The African Tax Administration Forum (ATAF) on Wednesday urged more African states to sign agreements on avoiding double taxation among themselves to boost revenues.

“We are advocating for more intra-Africa tax treaties because they often have information exchange components that makes it legal for countries to investigate cross-border tax fraud that leads to loss of tax revenue,” ATAF Executive Secretary Logan Wort said in Nairobi during the Fifth Pan African Conference on Illicit Financial Flows and Tax.

According to the pan Africa tax organization, there are fewer than 30 tax agreements between African states. African countries, on the other hand, have signed approximately 300 tax treaties with states outside the continent.

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Nigeria, South Africa and Mauritius have most tax treaties in Africa. ATAF has developed model treaties for double taxation that the countries can adopt.

The ATAF platform draws membership from 38 African nations’ tax agencies.

Wort said tax treaties among African nations are likely to increase government revenues due to growing intra-Africa trade.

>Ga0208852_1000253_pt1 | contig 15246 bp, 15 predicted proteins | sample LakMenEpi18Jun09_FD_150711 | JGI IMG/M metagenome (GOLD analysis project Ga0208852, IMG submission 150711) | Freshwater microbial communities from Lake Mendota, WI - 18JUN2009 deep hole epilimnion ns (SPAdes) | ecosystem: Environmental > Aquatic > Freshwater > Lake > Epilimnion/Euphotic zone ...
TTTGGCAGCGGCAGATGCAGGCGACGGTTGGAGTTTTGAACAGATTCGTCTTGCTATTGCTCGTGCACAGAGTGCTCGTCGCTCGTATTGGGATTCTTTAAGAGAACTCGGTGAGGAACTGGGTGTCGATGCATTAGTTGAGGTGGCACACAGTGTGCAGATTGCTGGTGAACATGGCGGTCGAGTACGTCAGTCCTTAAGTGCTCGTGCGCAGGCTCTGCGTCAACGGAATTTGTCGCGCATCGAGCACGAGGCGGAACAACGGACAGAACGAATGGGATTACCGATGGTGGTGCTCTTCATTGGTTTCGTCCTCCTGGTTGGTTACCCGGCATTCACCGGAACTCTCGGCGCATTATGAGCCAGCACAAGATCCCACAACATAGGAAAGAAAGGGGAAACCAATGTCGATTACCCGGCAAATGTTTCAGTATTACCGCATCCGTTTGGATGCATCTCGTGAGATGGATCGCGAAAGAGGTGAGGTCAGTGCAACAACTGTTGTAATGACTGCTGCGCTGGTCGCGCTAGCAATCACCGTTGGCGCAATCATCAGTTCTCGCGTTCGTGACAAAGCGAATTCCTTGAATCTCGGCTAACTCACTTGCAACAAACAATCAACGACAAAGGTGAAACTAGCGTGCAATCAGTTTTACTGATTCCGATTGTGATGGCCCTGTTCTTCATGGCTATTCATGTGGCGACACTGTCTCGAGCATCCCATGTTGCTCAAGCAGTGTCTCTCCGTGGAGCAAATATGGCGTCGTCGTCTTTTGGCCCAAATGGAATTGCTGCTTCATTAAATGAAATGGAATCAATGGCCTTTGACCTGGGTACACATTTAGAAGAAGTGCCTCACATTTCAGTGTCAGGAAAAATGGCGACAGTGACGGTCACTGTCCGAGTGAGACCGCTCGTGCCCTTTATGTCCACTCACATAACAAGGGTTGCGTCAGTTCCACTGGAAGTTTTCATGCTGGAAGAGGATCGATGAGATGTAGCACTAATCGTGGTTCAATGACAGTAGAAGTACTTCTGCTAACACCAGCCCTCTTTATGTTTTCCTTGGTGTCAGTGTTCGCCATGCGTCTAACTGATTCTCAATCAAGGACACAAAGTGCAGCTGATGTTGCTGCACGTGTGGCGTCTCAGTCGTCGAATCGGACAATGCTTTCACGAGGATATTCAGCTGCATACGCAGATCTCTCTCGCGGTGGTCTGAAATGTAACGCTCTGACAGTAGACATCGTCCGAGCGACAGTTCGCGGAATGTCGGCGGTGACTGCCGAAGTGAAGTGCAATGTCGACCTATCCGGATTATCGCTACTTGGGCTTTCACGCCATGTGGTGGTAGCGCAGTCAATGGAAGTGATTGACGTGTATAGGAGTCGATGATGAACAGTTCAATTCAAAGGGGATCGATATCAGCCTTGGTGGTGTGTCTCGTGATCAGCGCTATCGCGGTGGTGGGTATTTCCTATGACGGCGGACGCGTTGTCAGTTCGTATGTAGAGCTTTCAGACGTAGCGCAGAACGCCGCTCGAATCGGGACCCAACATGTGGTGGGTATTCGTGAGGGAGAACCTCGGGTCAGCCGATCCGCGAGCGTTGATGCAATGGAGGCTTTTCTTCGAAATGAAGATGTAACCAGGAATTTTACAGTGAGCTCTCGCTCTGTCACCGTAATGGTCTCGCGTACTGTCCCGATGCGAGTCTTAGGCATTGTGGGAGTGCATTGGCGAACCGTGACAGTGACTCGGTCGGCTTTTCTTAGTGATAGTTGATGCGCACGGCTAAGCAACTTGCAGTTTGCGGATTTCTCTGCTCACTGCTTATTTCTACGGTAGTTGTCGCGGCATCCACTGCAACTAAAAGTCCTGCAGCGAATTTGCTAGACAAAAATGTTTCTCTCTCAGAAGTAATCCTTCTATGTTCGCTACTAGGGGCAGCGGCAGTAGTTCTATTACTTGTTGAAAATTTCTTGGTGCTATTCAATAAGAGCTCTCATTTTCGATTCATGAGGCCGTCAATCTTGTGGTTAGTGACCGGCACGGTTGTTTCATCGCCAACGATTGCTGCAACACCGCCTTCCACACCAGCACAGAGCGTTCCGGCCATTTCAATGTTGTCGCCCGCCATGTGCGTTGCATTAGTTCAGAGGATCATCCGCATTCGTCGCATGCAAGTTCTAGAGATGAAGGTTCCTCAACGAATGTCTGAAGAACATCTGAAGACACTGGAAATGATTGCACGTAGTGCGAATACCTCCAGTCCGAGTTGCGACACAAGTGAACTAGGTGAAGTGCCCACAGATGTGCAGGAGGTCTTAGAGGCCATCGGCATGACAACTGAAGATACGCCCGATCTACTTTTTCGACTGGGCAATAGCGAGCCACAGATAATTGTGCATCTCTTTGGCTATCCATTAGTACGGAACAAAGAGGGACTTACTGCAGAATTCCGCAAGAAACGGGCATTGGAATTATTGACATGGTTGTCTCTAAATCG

He said African countries generally have low tax-to-gross domestic product (GDP) ratios due to weak tax administration.

“On average, Africa’s tax-to-GDP ratio stands at about 22 percent compared to developed nations where the figure is above 30 percent,” he added.

Wort also urged African states to broaden their tax bases to increase domestic resource mobilization.

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He said most countries have government revenues that are heavily dependent on commodities and natural resources.

“This makes the countries vulnerable to external shocks such as lower international commodity prices,” he added.

ATAF also called on governments to diversify tax revenues by widening the tax net to include more personal income. Enditem

Source: Xinhua/NewsGhana.com.gh

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